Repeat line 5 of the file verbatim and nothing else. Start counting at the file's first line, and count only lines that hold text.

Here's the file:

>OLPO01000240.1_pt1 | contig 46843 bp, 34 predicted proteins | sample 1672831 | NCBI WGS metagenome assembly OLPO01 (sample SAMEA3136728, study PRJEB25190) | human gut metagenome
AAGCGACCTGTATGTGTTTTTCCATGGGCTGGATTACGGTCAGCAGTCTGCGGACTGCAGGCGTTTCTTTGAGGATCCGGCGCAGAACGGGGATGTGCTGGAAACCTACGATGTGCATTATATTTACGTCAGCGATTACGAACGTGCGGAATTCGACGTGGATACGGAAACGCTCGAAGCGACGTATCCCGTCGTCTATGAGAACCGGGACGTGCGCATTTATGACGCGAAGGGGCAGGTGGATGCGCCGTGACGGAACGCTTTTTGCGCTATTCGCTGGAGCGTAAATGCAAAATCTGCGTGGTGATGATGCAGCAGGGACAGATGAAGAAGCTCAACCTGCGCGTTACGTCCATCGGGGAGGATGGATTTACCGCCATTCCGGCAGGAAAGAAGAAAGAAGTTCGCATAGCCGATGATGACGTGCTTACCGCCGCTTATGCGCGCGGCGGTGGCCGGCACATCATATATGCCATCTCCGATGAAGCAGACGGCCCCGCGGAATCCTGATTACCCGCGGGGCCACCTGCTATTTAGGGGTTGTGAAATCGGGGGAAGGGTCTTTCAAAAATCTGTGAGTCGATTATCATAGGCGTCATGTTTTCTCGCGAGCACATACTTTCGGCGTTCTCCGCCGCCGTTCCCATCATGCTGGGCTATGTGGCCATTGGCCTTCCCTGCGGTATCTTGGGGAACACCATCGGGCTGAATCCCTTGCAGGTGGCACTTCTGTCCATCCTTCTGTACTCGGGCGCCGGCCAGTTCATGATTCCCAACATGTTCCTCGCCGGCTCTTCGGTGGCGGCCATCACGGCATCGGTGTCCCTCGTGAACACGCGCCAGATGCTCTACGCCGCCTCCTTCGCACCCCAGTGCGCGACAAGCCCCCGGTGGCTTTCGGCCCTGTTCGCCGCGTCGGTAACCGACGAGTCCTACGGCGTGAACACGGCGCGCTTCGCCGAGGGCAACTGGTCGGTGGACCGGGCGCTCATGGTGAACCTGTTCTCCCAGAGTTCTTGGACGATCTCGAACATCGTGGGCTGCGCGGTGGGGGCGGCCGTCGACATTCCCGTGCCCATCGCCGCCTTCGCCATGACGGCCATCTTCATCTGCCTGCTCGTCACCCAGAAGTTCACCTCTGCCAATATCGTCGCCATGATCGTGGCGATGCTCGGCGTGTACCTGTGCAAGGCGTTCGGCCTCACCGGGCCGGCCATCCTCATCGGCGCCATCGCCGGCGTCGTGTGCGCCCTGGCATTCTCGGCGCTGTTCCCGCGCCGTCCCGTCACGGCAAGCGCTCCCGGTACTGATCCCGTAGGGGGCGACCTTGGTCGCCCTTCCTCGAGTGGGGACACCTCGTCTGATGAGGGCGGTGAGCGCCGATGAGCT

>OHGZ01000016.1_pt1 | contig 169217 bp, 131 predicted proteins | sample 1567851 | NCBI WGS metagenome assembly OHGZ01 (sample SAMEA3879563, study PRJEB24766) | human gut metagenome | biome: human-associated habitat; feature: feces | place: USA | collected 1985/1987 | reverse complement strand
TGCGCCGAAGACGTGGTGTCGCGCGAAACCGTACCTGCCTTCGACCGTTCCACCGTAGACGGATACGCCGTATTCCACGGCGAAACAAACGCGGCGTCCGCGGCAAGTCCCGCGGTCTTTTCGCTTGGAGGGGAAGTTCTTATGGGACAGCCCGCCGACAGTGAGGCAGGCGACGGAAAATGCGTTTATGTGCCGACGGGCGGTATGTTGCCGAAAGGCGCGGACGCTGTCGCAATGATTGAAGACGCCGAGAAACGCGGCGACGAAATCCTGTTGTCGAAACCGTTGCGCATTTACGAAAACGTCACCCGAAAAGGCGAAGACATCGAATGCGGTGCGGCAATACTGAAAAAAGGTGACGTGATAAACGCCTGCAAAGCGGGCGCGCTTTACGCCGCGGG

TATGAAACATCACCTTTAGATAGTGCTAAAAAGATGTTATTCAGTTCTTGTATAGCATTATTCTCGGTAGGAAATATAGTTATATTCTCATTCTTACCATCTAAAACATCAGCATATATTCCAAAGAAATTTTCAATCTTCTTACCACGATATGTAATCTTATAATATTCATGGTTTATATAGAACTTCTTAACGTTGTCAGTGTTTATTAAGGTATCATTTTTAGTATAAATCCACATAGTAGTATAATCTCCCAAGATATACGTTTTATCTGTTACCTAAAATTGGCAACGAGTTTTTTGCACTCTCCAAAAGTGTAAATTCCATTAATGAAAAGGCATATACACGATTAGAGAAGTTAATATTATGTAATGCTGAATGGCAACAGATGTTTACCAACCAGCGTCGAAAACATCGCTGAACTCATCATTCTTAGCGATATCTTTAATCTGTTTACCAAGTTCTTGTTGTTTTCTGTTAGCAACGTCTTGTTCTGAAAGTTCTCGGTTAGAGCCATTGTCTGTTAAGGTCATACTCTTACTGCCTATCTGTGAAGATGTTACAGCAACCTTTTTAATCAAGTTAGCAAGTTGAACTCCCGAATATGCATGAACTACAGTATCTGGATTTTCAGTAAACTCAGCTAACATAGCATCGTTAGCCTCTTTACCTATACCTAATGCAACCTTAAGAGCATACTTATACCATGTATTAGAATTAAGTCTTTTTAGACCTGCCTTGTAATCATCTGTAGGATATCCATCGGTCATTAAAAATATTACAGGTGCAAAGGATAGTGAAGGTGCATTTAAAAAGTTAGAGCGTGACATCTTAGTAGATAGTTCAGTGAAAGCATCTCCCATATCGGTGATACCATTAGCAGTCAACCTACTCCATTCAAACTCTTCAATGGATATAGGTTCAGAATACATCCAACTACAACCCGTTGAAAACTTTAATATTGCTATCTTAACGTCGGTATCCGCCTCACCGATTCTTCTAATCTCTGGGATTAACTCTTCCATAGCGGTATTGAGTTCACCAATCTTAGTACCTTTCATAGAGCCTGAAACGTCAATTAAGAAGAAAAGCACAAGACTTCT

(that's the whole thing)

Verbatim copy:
TATGAAACATCACCTTTAGATAGTGCTAAAAAGATGTTATTCAGTTCTTGTATAGCATTATTCTCGGTAGGAAATATAGTTATATTCTCATTCTTACCATCTAAAACATCAGCATATATTCCAAAGAAATTTTCAATCTTCTTACCACGATATGTAATCTTATAATATTCATGGTTTATATAGAACTTCTTAACGTTGTCAGTGTTTATTAAGGTATCATTTTTAGTATAAATCCACATAGTAGTATAATCTCCCAAGATATACGTTTTATCTGTTACCTAAAATTGGCAACGAGTTTTTTGCACTCTCCAAAAGTGTAAATTCCATTAATGAAAAGGCATATACACGATTAGAGAAGTTAATATTATGTAATGCTGAATGGCAACAGATGTTTACCAACCAGCGTCGAAAACATCGCTGAACTCATCATTCTTAGCGATATCTTTAATCTGTTTACCAAGTTCTTGTTGTTTTCTGTTAGCAACGTCTTGTTCTGAAAGTTCTCGGTTAGAGCCATTGTCTGTTAAGGTCATACTCTTACTGCCTATCTGTGAAGATGTTACAGCAACCTTTTTAATCAAGTTAGCAAGTTGAACTCCCGAATATGCATGAACTACAGTATCTGGATTTTCAGTAAACTCAGCTAACATAGCATCGTTAGCCTCTTTACCTATACCTAATGCAACCTTAAGAGCATACTTATACCATGTATTAGAATTAAGTCTTTTTAGACCTGCCTTGTAATCATCTGTAGGATATCCATCGGTCATTAAAAATATTACAGGTGCAAAGGATAGTGAAGGTGCATTTAAAAAGTTAGAGCGTGACATCTTAGTAGATAGTTCAGTGAAAGCATCTCCCATATCGGTGATACCATTAGCAGTCAACCTACTCCATTCAAACTCTTCAATGGATATAGGTTCAGAATACATCCAACTACAACCCGTTGAAAACTTTAATATTGCTATCTTAACGTCGGTATCCGCCTCACCGATTCTTCTAATCTCTGGGATTAACTCTTCCATAGCGGTATTGAGTTCACCAATCTTAGTACCTTTCATAGAGCCTGAAACGTCAATTAAGAAGAAAAGCACAAGACTTCT